If someone came forward and said that they are now aware of a situation and will deal with it, most local authorities would respond by saying, ''Let's see if it happens'', and give the person a little leeway. However, local authorities also frequently have the experience of someone coming forward and putting off the evil day by saying that they will deal with the problem, but nothing happens. Such matters are best left to local judgment and the application of common sense, and that is the direction in which we would point local authorities. I repeat that we are not dealing with new issues. Local authorities have much experience of dealing with such circumstances.
I seek some clarification. When I have gone around parts of the country canvassing, I have been amazed to see the huge amount of litter that has been deposited—clearly by other people—in people's gardens. I assume that a notice could be served on someone to require them to clear their garden of the refuse even though they did not deposit the rubbish there. Irrespective of whether the required period is 28 or 56 days, if the occupier of the house is, for example, disabled, I assume that the aim is not to prosecute them, but to ensure that the refuse is cleaned up. I hope that, in such cases, local authorities would be asked to show tolerance and understanding and to help with clearing up the refuse.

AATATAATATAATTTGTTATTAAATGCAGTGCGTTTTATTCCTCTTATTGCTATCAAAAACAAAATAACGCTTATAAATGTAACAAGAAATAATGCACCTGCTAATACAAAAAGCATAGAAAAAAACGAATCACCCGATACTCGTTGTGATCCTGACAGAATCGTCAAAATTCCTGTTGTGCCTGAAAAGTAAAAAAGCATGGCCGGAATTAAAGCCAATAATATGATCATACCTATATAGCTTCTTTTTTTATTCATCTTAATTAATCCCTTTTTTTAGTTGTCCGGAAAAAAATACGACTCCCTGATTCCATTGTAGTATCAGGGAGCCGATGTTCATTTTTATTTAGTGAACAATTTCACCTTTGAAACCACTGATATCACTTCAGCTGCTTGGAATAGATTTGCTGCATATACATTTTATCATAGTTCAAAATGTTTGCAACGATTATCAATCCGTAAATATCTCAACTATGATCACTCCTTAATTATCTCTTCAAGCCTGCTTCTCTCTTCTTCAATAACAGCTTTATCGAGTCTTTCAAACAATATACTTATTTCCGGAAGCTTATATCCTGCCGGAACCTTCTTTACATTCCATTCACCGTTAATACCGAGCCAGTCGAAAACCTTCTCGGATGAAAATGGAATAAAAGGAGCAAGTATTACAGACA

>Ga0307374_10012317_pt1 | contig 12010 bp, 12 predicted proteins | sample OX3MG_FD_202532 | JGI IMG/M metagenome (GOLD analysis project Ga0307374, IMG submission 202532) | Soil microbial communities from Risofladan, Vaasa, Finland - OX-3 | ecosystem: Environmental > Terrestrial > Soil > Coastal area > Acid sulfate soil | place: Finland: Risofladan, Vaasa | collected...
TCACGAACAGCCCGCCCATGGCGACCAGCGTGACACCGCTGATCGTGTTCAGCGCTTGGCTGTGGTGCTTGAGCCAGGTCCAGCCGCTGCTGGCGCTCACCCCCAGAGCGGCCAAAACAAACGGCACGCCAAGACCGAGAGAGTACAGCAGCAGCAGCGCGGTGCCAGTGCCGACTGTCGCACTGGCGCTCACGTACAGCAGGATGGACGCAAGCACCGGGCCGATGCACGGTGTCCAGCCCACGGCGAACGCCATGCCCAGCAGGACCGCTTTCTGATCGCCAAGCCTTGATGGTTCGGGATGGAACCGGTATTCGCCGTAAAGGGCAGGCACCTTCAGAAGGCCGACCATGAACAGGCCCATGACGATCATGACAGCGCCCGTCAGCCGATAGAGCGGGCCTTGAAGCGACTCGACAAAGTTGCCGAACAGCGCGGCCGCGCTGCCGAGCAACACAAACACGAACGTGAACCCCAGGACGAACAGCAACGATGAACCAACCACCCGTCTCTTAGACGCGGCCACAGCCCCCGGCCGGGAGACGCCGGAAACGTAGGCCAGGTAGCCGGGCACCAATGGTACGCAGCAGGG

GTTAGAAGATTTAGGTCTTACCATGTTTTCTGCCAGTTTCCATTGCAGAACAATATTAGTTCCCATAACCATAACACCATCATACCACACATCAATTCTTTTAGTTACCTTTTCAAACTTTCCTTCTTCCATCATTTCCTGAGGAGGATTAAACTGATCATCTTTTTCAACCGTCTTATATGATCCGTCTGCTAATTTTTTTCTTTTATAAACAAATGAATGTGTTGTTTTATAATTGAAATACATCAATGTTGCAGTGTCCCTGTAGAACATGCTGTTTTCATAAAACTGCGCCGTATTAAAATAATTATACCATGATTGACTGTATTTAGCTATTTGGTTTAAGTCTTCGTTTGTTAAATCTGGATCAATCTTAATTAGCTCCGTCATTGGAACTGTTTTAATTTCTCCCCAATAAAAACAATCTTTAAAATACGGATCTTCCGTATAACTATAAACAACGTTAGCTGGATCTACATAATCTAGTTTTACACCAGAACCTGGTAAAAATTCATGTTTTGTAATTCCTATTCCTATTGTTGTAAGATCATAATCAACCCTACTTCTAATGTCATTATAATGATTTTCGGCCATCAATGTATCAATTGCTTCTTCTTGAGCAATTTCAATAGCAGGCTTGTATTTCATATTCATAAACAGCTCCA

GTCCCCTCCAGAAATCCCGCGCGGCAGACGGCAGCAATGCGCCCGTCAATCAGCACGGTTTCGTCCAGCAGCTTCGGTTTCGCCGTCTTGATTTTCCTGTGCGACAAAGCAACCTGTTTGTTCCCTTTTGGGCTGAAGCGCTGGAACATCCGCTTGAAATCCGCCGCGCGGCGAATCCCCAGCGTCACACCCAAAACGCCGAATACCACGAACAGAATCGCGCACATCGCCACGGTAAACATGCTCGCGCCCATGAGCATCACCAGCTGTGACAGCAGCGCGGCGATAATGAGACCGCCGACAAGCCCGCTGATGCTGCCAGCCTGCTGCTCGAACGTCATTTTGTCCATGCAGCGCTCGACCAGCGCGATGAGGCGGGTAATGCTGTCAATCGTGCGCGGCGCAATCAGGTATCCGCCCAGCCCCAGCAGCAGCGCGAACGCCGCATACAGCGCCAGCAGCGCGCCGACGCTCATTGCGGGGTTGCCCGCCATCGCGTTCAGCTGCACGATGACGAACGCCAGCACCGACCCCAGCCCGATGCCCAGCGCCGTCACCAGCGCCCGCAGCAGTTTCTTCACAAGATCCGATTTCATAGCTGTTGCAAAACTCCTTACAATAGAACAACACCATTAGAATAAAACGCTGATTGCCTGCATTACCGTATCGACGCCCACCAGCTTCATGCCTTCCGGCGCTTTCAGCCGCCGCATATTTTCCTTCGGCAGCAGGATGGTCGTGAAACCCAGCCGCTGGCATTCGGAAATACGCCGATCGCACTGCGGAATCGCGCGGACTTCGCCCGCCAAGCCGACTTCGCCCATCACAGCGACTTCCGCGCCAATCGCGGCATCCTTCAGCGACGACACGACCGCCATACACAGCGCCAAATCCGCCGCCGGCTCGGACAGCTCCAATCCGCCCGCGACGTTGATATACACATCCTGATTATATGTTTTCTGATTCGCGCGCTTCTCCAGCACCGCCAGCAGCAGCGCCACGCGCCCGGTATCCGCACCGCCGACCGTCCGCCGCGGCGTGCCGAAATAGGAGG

The hon. Gentleman makes a sensible point. That is not the sort of standard that most local authorities apply when they are dealing, for example, with tenant obligations. He is right that the provisions can apply to private gardens. Clearly, there will be a need for guidance, but I intend to ensure that it points local authorities in the direction of experience, best practice and the application of common sense, rather than bureaucracy.
Mr. Evans indicated assent.
I am glad to see that the hon. Gentleman agrees with that approach.
With reference to amendments Nos. 54 and 55, the land referred to in subsection (11) is all land that other bodies have a statutory duty to keep clear of litter. That is not the case with land to which sections 63 and 77 of the Criminal Justice and Public Order Act 1994 apply. The intention is that all land will be subject either to a statutory duty to keep it clear of litter or to a possible litter clearing order. In other words, we do not want accidentally to leave a gap between the two pieces of legislation. The amendments would create a gap in that coverage.
I understand the argument that a landowner should not be faced with the cost of clearing land when he is not responsible for the litter. Of course, it is always preferable that the person responsible for the littering, the deposition or any other damage that has been done should be the person who deals with it, in accordance with the polluter pays principle. However, the same argument applies in other circumstances that would not be covered by the amendment if there is a problem with which it is the landowner's responsibility to deal.